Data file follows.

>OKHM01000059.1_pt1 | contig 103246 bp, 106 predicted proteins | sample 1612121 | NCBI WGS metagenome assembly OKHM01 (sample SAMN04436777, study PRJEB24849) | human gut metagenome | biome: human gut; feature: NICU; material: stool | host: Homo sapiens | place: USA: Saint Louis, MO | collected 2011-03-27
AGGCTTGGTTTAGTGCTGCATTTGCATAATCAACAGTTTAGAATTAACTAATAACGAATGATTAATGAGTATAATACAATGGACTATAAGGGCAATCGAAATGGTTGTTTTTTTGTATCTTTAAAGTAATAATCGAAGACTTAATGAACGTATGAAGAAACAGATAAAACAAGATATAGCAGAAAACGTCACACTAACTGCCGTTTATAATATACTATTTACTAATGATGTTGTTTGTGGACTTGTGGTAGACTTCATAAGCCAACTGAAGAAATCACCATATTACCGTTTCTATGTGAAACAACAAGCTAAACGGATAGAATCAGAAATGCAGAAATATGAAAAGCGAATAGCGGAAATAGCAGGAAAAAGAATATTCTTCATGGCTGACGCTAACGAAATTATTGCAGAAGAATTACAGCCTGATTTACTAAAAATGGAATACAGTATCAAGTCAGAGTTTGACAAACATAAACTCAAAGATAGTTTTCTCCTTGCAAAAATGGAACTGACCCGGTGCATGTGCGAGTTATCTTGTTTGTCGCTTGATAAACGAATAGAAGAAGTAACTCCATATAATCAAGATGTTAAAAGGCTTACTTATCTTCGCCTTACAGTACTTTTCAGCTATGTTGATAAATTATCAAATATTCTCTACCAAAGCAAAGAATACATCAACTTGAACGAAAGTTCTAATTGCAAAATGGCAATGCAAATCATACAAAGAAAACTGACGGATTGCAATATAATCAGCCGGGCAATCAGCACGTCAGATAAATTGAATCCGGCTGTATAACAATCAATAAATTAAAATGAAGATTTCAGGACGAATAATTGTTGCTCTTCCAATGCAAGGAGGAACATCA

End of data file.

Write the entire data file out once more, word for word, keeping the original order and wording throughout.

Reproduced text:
>OKHM01000059.1_pt1 | contig 103246 bp, 106 predicted proteins | sample 1612121 | NCBI WGS metagenome assembly OKHM01 (sample SAMN04436777, study PRJEB24849) | human gut metagenome | biome: human gut; feature: NICU; material: stool | host: Homo sapiens | place: USA: Saint Louis, MO | collected 2011-03-27
AGGCTTGGTTTAGTGCTGCATTTGCATAATCAACAGTTTAGAATTAACTAATAACGAATGATTAATGAGTATAATACAATGGACTATAAGGGCAATCGAAATGGTTGTTTTTTTGTATCTTTAAAGTAATAATCGAAGACTTAATGAACGTATGAAGAAACAGATAAAACAAGATATAGCAGAAAACGTCACACTAACTGCCGTTTATAATATACTATTTACTAATGATGTTGTTTGTGGACTTGTGGTAGACTTCATAAGCCAACTGAAGAAATCACCATATTACCGTTTCTATGTGAAACAACAAGCTAAACGGATAGAATCAGAAATGCAGAAATATGAAAAGCGAATAGCGGAAATAGCAGGAAAAAGAATATTCTTCATGGCTGACGCTAACGAAATTATTGCAGAAGAATTACAGCCTGATTTACTAAAAATGGAATACAGTATCAAGTCAGAGTTTGACAAACATAAACTCAAAGATAGTTTTCTCCTTGCAAAAATGGAACTGACCCGGTGCATGTGCGAGTTATCTTGTTTGTCGCTTGATAAACGAATAGAAGAAGTAACTCCATATAATCAAGATGTTAAAAGGCTTACTTATCTTCGCCTTACAGTACTTTTCAGCTATGTTGATAAATTATCAAATATTCTCTACCAAAGCAAAGAATACATCAACTTGAACGAAAGTTCTAATTGCAAAATGGCAATGCAAATCATACAAAGAAAACTGACGGATTGCAATATAATCAGCCGGGCAATCAGCACGTCAGATAAATTGAATCCGGCTGTATAACAATCAATAAATTAAAATGAAGATTTCAGGACGAATAATTGTTGCTCTTCCAATGCAAGGAGGAACATCA